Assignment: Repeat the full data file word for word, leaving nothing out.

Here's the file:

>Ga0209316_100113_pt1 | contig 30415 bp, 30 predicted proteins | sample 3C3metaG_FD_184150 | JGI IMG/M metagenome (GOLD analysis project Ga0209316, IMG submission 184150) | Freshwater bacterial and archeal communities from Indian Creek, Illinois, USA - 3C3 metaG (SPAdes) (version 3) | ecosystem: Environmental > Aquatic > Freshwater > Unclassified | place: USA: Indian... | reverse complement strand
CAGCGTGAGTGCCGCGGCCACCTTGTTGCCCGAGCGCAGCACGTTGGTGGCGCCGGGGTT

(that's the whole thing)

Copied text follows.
>Ga0209316_100113_pt1 | contig 30415 bp, 30 predicted proteins | sample 3C3metaG_FD_184150 | JGI IMG/M metagenome (GOLD analysis project Ga0209316, IMG submission 184150) | Freshwater bacterial and archeal communities from Indian Creek, Illinois, USA - 3C3 metaG (SPAdes) (version 3) | ecosystem: Environmental > Aquatic > Freshwater > Unclassified | place: USA: Indian... | reverse complement strand
CAGCGTGAGTGCCGCGGCCACCTTGTTGCCCGAGCGCAGCACGTTGGTGGCGCCGGGGTT